The Andaman and Nicobar territory is made up on 572 islands. The main island is Port Blair and the Taj Exotica resort was located on Havelock Island. Access to other islands as restricted for various reasons including indigenous tribes living on some of them and do not want to be ‘disturbed’. Don’t believe me? Have a read here. Other islands that are worth visiting are Ross Island, Neil Island, North Andaman, Diglipur etc. Since we only had 4 nights, we chose to stay put at the resort. From the main airport, you need to take a car to the ferry terminal, then a ferry to Havelock and then another 30 minute car ride to the resort. When you book your stay through the resort, they take care of all transfers. If you book through a third party site like Expedia, ground transfers are included but ferry transfers are not included. In my zeal to save money, guess which option I went with? Anyhoo, booking the ferry was easy enough but there were huge gaps in between the flight into and out of Port Blair.
We were met by the Taj rep outside in the waiting area and escorted to a car. He asked us if we wanted to do anything since we had a little under 3 hours to kill before checking in for the ferry. After reviewing options, we decided to go tour the Cellular jail, have a quick meal and get dropped off at the ferry terminal.
In the car leaving the airport area.
The driver parked a bit away from the building and it was a quick 5 minute walk to the site.
Constructed between 1896 and 1906, the jail was used for housing political prisoners and independence activists during the British occupation of India and Japanese occupation of the Andamans. After parting ways with the equivalent of $2 CAD total for the entrance fee, we entered the site and walked first into a gallery filled with visuals on the wall of prisoner testimonials and stories about the jail and life within. Reading the stories was definitely a sobering moment (if not stomach churning).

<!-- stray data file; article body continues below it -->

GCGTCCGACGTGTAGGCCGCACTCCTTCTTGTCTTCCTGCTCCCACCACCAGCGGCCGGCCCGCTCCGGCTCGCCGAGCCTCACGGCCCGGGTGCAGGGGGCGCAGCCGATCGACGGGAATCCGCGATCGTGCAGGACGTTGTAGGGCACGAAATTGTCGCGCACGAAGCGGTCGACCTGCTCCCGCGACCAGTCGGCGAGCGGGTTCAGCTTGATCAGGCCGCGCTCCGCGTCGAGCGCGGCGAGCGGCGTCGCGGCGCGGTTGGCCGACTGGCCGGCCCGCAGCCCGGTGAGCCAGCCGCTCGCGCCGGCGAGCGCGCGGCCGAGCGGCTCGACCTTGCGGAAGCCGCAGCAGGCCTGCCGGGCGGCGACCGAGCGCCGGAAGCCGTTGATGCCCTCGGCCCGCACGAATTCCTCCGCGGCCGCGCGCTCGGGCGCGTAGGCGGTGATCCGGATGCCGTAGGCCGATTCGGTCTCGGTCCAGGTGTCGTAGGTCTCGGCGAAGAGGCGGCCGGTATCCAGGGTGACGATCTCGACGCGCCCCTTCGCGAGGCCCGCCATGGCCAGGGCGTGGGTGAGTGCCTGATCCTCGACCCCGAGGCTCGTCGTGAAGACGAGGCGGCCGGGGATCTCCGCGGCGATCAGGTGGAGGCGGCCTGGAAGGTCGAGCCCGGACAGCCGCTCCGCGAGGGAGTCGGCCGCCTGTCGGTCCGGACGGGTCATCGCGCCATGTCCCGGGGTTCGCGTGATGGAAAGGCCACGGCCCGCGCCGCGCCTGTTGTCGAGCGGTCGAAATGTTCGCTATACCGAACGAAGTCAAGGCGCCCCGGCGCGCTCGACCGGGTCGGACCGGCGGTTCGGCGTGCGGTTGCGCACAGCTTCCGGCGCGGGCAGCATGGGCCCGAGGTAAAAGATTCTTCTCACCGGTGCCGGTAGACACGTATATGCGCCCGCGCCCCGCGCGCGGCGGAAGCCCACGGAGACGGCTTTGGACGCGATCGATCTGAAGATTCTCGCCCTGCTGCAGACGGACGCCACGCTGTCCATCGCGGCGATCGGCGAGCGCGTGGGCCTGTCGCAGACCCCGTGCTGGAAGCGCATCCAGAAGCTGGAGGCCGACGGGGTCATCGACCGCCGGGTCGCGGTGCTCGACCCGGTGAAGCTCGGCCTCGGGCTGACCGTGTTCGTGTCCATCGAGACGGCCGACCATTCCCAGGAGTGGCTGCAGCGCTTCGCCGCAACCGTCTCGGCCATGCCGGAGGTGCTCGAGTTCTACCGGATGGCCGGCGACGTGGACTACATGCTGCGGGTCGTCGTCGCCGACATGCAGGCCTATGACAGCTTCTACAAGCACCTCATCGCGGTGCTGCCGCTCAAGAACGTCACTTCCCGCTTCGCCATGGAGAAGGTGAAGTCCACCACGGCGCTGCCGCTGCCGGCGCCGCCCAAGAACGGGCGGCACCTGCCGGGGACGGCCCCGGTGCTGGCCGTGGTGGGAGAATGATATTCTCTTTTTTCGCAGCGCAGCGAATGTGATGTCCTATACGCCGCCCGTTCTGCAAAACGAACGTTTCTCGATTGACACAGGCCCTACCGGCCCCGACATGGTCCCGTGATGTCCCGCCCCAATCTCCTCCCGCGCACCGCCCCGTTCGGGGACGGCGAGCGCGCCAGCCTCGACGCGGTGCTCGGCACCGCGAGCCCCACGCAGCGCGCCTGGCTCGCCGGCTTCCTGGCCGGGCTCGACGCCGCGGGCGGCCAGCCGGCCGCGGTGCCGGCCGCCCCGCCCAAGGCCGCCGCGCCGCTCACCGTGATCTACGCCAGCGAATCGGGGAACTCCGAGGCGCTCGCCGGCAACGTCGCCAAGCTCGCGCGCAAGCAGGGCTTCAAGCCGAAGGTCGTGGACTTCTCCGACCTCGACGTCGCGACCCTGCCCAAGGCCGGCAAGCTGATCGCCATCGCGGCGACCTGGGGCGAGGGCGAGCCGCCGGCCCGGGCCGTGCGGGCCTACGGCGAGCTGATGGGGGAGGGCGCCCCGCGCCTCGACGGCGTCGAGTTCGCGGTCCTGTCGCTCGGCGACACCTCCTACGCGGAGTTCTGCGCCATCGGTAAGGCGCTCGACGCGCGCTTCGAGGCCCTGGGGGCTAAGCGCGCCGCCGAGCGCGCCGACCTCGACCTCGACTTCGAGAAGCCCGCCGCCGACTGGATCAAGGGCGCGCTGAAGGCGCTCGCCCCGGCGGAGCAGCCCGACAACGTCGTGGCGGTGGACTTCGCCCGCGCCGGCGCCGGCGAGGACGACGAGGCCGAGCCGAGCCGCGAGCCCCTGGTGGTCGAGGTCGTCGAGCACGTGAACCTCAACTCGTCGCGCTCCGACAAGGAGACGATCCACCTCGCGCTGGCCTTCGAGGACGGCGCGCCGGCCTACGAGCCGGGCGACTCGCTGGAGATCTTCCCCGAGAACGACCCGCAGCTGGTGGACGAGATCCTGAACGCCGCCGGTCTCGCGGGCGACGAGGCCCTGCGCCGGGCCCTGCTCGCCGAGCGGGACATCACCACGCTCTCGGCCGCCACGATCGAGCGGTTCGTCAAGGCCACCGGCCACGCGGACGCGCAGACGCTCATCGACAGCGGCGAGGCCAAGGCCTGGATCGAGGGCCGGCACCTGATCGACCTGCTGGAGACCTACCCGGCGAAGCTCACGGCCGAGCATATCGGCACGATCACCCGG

Model of the jail.
After that, we walked to the interior courtyard of the jail with access to the wings that housed the jail cells.
Memorial dedicated by the President of India in 1985.
Don’t need to explain this.
The work shed where prisoners would have to meet their quote of either extracting 30 lbs of coconut oil, rope making etc.
With the self-tour done, we walked out and across the road to the Veer Sarkar park.
Statues dedicated to those who individuals who made a lasting impression while imprisoned at the jail.
After a quick meal at a nearby resort, we made our way to the ferry terminal where we were met by another Taj agent. He escorted us to the front where we were ID checked by a military guard and waived though. After that, we passed through a security check for bags and then into a waiting area for all passengers.
We were a bit early and therefore had some seats but got full in 30 minutes.
20 minutes before departure, boarding was called and we made our way to the boat. We handed our suitcases to the crew at the back of the ferry and boarded at the front.
The ‘premium’ cabin. Next level was deluxe followed by first class.
Once under way, people would crowd the front to take pictures.
90 minutes later, we arrived at the Havelock jetty.
Met the Taj agent outside the main gates and we were handed off to the assistants who took our bags to the waiting car. The main road was a single paved lane meant to be shared with dual way traffic. After 25 minutes, we turned into a side road that was completely full of potholes and it took another 10 minutes of extremely slow, yet careful driving to get to the Taj.